Construction work was under way Wednesday just outside Slopeside Grill at the base of Steamboat Ski Area. Summer is expected to be filled with logging and construction work as more beetle-killed trees are brought down and work begins on a promenade and the daylighting of Burgess Creek.

Photo by Joel Reichenberger

Construction work was under way Wednesday just outside Slopeside Grill at the base of Steamboat Ski Area. Summer is expected to be filled with logging and construction work as more beetle-killed trees are brought down and work begins on a promenade and the daylighting of Burgess Creek.

Construction, tree removal lead to busy spring for ski area

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— Logging to remove beetle-killed pines, installing new pavers and sidewalk snowmelt systems along Ski Time Square Drive and the daylighting of Burgess Creek are some of the construction projects under way at the base of Steamboat Ski Area.

“With increased activity from logging operations, resort work and ongoing base area redevelopment projects, individuals should be aware that hazards, such as exposed roadways, heavy equipment and vehicles, construction areas and unmarked obstacles, may be encountered on the mountain anytime, anywhere,” a Steamboat Ski and Resort Corp. news release stated.

That’s hardly an exaggeration.

Logging to remove lodgepole pines damaged in the bark beetle epidemic, for example, is scheduled to begin next week. Ski Corp., through contractor Rogue Resources, will begin removing trees Monday on about 5 acres on the lower mountain, between the Concentration and Ted’s Ridge ski runs.

“There will be more logging throughout the summer,” Ski Corp. spokesman Mike Lane said. “Most of the areas are below Thunderhead.”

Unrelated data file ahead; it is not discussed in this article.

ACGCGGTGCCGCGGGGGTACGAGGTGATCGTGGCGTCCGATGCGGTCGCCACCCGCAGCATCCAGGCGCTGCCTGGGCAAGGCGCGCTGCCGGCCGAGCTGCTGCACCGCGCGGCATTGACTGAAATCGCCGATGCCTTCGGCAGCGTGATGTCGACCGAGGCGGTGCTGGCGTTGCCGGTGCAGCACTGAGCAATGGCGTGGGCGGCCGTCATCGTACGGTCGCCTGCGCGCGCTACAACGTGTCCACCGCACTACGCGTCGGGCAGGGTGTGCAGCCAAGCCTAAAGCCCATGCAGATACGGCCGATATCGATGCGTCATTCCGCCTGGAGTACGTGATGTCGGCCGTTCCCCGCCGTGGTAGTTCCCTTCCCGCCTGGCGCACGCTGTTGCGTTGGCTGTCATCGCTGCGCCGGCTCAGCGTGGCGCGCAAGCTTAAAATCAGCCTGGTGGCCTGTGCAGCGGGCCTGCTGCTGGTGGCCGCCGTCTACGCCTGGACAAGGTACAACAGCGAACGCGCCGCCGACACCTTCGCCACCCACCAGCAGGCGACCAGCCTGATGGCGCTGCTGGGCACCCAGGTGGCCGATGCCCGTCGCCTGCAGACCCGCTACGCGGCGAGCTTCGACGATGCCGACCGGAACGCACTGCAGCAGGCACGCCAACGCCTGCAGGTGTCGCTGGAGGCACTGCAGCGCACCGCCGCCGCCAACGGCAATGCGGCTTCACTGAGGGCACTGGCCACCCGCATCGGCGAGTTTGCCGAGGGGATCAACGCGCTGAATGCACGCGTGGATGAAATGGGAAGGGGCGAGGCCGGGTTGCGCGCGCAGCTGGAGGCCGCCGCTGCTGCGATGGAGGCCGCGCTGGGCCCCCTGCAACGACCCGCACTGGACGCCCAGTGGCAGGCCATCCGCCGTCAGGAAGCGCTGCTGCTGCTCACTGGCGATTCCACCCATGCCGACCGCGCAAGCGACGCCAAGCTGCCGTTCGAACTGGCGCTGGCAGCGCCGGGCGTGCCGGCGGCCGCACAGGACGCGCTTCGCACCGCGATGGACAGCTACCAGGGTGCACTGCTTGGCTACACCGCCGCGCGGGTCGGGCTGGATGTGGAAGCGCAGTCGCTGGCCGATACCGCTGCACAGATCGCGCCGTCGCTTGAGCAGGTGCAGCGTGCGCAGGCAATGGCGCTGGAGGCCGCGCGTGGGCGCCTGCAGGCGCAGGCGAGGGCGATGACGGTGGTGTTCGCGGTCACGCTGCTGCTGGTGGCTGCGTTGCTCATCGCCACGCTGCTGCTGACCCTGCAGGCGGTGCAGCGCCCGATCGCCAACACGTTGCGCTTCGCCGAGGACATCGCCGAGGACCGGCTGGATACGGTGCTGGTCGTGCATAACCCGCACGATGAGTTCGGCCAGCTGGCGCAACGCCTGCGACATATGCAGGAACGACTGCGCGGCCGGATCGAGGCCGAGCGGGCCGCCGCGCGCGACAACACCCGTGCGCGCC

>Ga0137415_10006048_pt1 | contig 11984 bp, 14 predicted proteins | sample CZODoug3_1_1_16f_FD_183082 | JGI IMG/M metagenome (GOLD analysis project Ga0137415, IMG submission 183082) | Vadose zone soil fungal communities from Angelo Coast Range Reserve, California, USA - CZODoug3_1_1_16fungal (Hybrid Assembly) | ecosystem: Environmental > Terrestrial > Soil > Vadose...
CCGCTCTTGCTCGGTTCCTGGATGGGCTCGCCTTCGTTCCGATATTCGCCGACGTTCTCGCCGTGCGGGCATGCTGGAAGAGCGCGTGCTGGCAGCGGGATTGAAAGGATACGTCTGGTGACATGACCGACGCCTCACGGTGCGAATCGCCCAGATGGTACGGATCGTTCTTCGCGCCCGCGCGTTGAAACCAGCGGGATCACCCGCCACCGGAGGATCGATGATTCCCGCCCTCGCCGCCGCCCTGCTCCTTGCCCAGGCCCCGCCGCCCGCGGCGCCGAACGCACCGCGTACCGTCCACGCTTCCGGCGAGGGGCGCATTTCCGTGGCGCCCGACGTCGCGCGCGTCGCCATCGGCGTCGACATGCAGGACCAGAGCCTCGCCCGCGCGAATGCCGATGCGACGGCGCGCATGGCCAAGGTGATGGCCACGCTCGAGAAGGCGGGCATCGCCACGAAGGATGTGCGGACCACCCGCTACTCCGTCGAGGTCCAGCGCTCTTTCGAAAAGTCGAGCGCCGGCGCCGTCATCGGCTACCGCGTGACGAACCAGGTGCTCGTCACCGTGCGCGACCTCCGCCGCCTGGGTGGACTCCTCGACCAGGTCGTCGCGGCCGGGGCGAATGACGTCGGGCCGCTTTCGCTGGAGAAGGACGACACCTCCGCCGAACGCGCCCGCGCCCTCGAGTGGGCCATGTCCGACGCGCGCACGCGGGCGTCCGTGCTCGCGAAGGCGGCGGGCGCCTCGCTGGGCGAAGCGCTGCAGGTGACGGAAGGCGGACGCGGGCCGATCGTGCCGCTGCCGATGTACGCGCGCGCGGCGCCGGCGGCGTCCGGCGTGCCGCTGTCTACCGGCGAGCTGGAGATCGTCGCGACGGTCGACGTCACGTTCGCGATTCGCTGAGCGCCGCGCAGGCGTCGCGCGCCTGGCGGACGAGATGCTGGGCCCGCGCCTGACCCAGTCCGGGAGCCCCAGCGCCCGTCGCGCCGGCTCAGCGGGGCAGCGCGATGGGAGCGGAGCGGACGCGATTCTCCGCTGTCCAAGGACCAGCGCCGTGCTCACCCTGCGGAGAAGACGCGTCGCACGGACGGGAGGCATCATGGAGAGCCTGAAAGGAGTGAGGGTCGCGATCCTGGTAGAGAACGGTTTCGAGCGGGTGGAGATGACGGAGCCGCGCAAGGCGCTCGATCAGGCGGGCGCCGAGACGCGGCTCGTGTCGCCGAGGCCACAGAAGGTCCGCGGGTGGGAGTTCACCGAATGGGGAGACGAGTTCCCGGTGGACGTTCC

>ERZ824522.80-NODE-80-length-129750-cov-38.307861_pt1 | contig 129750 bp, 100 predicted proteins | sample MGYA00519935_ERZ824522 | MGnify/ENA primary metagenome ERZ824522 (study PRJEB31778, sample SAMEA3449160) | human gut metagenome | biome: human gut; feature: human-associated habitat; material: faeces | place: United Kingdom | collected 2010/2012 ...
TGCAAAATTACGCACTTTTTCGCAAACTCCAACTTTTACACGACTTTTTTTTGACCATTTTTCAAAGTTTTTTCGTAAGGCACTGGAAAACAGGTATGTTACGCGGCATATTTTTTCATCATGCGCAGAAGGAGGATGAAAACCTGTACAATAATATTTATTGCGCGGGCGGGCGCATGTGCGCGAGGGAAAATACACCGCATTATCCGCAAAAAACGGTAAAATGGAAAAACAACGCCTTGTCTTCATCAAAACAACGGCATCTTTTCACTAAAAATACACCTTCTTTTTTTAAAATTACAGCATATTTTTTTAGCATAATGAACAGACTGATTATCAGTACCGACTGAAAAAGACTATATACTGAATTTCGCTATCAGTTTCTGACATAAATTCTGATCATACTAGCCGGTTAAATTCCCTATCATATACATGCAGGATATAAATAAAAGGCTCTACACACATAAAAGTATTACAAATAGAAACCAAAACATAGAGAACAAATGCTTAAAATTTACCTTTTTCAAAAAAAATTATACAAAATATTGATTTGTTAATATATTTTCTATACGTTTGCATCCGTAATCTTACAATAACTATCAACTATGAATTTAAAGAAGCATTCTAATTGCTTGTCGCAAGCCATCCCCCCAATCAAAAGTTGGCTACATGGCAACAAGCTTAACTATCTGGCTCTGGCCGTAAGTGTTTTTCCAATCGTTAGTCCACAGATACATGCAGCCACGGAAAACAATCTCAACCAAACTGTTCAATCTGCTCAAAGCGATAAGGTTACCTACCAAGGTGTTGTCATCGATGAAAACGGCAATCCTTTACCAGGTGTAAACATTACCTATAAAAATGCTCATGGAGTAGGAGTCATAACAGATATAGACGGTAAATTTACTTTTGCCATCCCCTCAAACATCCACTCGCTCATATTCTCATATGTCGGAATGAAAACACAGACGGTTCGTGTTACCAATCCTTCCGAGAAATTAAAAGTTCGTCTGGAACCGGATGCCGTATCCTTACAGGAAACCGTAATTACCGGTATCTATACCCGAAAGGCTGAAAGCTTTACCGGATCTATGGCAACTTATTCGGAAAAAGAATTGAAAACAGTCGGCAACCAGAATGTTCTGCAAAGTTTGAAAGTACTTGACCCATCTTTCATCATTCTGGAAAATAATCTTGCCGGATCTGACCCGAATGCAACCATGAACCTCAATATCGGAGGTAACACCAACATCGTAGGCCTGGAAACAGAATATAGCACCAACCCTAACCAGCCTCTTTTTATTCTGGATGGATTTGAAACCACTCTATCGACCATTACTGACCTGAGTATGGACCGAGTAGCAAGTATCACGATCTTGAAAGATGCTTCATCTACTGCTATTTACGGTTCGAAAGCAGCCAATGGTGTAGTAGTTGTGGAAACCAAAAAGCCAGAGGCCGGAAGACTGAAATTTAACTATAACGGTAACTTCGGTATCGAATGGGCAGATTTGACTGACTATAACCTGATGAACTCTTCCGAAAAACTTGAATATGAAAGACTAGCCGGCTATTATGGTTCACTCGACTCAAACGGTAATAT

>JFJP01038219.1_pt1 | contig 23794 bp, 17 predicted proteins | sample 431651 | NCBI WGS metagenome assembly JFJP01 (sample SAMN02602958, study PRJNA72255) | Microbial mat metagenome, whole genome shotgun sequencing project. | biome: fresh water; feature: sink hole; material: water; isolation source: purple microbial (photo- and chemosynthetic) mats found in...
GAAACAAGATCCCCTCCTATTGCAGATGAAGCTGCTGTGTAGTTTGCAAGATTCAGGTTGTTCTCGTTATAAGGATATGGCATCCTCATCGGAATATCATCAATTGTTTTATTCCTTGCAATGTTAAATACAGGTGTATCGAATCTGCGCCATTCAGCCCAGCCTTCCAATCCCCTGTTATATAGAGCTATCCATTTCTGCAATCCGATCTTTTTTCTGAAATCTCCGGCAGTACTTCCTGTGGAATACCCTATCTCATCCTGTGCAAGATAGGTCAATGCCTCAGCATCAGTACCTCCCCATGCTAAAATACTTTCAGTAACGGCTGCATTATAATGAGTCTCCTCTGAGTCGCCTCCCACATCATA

Lane said lodgepole pines could be removed on about 60 acres this summer, continuing a multiyear logging effort to address bark beetle impacts. A tally of projected totals from multiple operations indicates that more than 10,000 lodgepole pines, at a broad estimate, have been removed from Mount Werner’s slopes since 2008.

Including the 60 acres that could be logged this summer, Ski Corp. will have removed trees on more than 300 of the ski area’s nearly 3,000 acres.

Lane said Mount Werner’s diverse forest has helped preserve the ski area’s cherished tree skiing, in groves of fir, aspen and spruce. He said logging has created a few new ski runs, too.

“I think it’s opened up the mountain quite nicely,” Lane said, citing areas off the Surprise and Vogue runs. “Those are two areas I know a lot of people were in this winter.”

Additionally, Lane said, Ski Corp. crews are plowing mountain roads from the Four Points Hut to the ski base through May 4.

While logging and plowing resume on Mount Werner, public and private construction projects are under way at its base.

Lyn Halliday, spokeswoman for the city’s multiyear, $20 million base area redevelopment project, said Duckels Construction crews are installing new pavers and sidewalk snowmelt systems along Ski Time Square Drive, near the entrance to Torian Plum Plaza.

Crews began removing snow this week from the ski base near Gondola Square to speed up melting and allow for eventual work on a public promenade that will stretch from One Steamboat Place to Torian Plum Plaza.

This summer’s construction schedule also includes the daylighting of Burgess Creek, with amenities including seating areas and fire pits; and an improved staircase connecting the ski base to the Torian Plum area, along with a ramp, replacing the existing metal stairs.

Halliday said Duckels also has begun privately funded work for Torian Plum property owners, resurfacing Torian Plum walkways near Slopeside Grill.